Petrol price-drop coming in January

There could be good news at the pumps for South African motorists in the new year, with significant price drops for fuel expected next week. That is according to leaked data from the Central Energy Fund (CEF) provided to Netwerk24.

Wednesday’s data showed that a decrease of between 73 cents and 76 cents, depending on fuel type. That is despite an 8.7% increase in Brent crude oil price and the rand’s continued weakening against the US dollar.

While the price of oil largely determines the petrol price, the government buys a mix of fuels from overseas, and as it stands, it appears that this amount will indeed be cheaper. The decreases could have been around 29 cents more had the rand remained at its previous average level.

The average price rand-dollar exchange rate was around R15.74 between 26 November and 29 December compared to the R15.39 it traded at the month before. One factor that might change the equation is the slate levy, which is used to compensate the industry for any under-recovery in fuel sales due to the buying price of fuel changing during the month.

It could bring even more significant price cuts if the government lowers the slate levy from its current level of 41.66 cents per litre. However, the balance it needed to recover was around R4.7 billion in October 2021.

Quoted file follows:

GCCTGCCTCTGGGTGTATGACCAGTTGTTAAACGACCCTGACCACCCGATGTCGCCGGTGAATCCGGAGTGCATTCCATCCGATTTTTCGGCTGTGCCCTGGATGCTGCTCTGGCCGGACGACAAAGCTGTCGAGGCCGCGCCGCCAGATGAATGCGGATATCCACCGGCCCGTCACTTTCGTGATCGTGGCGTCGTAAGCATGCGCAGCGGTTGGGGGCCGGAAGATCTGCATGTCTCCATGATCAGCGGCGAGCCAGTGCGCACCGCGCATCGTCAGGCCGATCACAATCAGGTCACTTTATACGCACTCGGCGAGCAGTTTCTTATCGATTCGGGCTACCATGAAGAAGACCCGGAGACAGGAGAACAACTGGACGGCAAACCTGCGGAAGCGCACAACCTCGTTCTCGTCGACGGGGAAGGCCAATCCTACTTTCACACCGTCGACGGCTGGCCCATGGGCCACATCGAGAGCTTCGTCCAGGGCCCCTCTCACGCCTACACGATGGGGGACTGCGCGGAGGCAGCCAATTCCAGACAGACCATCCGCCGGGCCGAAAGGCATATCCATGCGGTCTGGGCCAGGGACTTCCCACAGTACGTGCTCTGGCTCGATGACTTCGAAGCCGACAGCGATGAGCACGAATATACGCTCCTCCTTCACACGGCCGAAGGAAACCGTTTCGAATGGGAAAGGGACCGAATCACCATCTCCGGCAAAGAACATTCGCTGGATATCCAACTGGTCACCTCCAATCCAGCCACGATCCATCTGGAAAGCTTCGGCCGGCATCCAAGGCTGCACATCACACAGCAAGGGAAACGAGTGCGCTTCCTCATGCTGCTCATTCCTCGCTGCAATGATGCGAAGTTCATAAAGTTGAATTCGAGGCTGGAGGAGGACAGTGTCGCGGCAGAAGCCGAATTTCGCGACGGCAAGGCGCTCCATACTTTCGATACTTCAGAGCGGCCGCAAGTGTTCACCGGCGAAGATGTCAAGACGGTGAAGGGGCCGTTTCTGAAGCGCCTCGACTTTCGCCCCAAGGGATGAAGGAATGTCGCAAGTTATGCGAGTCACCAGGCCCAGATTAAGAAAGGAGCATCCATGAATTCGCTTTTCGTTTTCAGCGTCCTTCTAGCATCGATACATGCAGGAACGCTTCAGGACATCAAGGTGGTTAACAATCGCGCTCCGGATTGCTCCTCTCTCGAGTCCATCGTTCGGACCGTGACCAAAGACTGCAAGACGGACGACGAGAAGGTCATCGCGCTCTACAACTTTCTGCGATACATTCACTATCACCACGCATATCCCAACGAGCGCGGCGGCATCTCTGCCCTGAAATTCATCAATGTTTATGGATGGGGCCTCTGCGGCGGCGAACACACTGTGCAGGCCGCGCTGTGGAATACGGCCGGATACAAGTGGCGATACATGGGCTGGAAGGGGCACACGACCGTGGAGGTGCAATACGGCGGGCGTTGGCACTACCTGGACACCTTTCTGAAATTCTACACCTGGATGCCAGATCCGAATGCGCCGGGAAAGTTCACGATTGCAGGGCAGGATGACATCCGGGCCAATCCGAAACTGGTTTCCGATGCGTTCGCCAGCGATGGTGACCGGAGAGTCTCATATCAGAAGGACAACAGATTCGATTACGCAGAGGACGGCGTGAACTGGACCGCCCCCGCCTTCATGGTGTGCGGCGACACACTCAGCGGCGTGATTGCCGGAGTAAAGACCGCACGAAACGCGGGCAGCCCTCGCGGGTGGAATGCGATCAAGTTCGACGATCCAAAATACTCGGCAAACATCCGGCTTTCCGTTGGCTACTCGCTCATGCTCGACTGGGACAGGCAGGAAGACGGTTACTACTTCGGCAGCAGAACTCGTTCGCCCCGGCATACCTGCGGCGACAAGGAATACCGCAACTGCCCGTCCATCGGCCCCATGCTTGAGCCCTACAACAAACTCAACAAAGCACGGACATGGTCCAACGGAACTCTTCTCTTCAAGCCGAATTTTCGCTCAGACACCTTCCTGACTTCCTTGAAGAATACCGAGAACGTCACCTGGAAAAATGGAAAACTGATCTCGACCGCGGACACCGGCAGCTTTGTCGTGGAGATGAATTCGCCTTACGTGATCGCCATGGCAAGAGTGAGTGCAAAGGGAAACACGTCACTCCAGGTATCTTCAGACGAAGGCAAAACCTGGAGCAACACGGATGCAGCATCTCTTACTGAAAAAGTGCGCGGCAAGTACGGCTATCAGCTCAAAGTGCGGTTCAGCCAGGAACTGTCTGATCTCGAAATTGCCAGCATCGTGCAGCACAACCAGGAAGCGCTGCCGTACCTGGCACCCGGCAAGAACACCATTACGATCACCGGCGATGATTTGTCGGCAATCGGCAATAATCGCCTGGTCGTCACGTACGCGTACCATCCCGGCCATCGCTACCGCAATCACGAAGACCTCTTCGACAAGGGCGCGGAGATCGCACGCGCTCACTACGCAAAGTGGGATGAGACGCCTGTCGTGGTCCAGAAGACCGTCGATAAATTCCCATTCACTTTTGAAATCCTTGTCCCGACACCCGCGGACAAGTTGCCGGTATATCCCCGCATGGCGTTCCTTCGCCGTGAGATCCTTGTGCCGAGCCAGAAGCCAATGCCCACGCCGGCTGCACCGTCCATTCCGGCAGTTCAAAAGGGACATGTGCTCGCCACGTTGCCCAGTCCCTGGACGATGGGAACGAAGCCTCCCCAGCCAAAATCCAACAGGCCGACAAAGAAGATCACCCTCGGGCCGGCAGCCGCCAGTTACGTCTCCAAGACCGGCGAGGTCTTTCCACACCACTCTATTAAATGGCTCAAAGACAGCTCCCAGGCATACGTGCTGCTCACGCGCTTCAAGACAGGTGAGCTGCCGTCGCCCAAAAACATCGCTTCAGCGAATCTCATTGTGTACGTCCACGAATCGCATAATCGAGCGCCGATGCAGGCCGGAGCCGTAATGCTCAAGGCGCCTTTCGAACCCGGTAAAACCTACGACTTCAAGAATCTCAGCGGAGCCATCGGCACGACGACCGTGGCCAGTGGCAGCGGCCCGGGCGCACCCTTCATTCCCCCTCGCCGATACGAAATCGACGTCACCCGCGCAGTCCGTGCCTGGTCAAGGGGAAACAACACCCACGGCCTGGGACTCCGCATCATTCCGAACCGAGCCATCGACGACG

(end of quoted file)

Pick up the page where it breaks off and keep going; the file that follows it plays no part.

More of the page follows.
The reduction could come as a great relief for holidaymakers that plan to return home from next week, Wednesday, 5 January 2022, when the monthly price change will take effect. Motorists in the country have been paying more than ever for fuel in the last few months, with prices hitting record levels of over R20 inland for both 95 and 93 unleaded petrol in December. The wholesale price of diesel is also at its highest on record.

Netwerk24 had to use leaked information since the energy department decided to stop publishing daily updates to the public on the expected fuel price. That was ostensibly caused by a rift between the department and the Automobile Association of South Africa (AA).

The department has accused the AA of using the expected fuel price increases to further its business interests. The AA previously published a half-month update that forecasted the expected price changes based on the data provided by the CEF.

But the AA has hit back, claiming the decision was not in the public’s best interest, who could use the predictions to budget for their fuel spend in the coming month. The department still provides this information to stakeholders in the fuel industry.

—–

Information courtesy of My Broadband

error: Content is protected !!